Will seaborne supply growth overwhelm Chinese steel production? Or will it manage to keep pace?
These have been key questions facing the iron ore market over the past couple of years. But the story in 2014 has levels of complexity. One is Beijing’s war on pollution.
Mills in China’s key steel making provinces of Hebei and Jiangsu are under pressure to lower emissions and comply with new air pollution standards following smog crises last year in several big cities.
As a result, they are buying higher quality ore, known as lump, that can be loaded into blast furnaces without sintering, a process that is a big source of pollution and sulphur dioxide.
Premiums for lump over the miners’ regular product, fines, are increasing as tougher environmental standards force Chinese steelmakers to use a different mix of raw materials in their furnaces. The same is true for iron ore pellets.
The price of Australia lump, as assessed by Metal Bulletin, is fetching a premium of between $17 and $18.6 a tonne over fines with 62 per cent iron content – the benchmark iron ore price for financial markets. Six months ago the premium was at $8 a tonne, while pellets with 65 per cent iron ore content are trading at a premium of $40-$42 a tonne to fines, up $10 in the same period.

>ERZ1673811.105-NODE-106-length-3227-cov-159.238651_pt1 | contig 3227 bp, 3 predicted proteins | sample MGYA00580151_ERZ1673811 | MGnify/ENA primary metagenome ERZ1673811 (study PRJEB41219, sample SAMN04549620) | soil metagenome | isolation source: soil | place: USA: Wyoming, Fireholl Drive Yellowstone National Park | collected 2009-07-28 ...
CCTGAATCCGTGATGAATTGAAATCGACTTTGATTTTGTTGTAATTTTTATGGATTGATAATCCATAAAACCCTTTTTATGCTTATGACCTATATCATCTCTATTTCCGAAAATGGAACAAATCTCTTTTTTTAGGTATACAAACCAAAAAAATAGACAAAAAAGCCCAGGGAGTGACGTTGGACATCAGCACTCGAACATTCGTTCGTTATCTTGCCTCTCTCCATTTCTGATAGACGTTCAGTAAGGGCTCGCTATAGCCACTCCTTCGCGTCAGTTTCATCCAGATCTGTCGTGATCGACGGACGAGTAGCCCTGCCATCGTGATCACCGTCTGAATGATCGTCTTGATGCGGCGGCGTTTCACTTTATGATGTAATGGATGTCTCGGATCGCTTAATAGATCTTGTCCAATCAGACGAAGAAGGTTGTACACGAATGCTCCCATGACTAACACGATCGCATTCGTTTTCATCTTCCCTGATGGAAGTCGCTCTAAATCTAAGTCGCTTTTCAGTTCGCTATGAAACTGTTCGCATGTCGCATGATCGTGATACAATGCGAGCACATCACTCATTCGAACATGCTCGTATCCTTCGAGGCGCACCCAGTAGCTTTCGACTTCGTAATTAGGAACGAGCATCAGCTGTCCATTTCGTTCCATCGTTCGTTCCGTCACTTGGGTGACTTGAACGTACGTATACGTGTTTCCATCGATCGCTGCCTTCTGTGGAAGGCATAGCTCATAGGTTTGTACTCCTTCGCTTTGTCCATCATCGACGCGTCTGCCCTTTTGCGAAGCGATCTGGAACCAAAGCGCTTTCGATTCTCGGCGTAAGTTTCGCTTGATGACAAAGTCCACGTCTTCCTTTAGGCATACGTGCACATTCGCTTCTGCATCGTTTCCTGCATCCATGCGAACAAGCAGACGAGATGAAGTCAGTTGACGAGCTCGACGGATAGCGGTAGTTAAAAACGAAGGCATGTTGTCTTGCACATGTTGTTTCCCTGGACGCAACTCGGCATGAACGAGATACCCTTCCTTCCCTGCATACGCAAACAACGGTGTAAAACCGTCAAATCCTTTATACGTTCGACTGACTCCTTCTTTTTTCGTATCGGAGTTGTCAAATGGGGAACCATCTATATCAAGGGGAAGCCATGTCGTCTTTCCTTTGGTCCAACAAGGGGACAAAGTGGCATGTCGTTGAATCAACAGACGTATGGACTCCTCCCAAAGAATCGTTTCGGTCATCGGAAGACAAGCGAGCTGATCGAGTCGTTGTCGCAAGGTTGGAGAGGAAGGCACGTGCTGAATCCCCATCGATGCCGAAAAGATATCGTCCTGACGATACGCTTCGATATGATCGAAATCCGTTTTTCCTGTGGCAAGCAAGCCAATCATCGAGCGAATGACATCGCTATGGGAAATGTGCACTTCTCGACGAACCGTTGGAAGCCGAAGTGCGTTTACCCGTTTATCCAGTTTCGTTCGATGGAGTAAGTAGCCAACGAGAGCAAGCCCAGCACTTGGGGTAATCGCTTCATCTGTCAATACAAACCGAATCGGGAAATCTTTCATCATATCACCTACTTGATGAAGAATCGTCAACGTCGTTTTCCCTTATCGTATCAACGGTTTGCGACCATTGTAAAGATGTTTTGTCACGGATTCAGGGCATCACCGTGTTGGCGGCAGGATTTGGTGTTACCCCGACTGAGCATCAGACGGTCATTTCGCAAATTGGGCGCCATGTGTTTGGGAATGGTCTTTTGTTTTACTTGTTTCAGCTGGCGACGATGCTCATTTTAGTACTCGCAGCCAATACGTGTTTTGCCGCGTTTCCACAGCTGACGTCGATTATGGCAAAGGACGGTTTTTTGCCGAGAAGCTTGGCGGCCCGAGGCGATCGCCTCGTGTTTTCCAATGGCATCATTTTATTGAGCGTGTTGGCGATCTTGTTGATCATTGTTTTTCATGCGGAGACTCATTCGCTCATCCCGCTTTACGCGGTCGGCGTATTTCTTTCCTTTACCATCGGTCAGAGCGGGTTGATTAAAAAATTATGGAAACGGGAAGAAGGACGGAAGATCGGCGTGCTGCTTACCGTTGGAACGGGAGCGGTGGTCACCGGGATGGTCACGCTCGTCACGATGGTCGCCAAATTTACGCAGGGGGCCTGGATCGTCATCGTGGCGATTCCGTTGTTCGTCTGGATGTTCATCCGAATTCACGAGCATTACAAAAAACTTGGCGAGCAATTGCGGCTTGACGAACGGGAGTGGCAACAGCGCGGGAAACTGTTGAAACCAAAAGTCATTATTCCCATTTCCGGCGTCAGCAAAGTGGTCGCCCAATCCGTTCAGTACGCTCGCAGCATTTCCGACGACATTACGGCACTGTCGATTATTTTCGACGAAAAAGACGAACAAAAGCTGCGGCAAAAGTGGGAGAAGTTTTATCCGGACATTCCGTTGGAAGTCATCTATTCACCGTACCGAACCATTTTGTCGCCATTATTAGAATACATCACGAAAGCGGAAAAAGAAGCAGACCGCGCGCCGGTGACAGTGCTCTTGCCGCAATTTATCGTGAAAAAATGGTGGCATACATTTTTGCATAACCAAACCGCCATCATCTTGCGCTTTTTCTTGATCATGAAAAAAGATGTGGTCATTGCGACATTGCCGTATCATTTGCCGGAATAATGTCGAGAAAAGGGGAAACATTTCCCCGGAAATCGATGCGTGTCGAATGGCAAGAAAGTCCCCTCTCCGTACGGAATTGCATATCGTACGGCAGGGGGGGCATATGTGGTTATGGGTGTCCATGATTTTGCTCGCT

That is good news for several large mining companies, including BHP Billiton, Rio Tinto and Vale, which are among the top suppliers of high-grade ores.
A further increase in premiums will help cushion a decline in the benchmark price, which has dropped 5 per cent in the year to date to $124.2 a tonne mainly on concerns about slowing economic growth and a credit squeeze in China.
However, greater reliance on high-grade ore will undermine China’s efforts to diversify its sources of iron ore away from Australia and Brazil, which provide more than 70 per cent of its seaborne imports.
Macquarie said mills in Hebei, which account for about 40 per cent of China’s steel production, were using 85 per cent fines, 10 per cent lump and 5 per cent pellet in 2012. It now thinks they are using 70 per cent, 20 per cent and 10 per cent respectively.
Andrew Harding, head of Rio Tinto’s iron ore business, has predicted there would be “more work” to curtail sintering plants in and around Hebei. China’s crackdown on smog could provide a prop to prices, or at least the high-quality ore and pellets produced by the likes of Rio Tinto and Vale.
“The net result of that is we should see a bias towards an improving lump premium,” he said.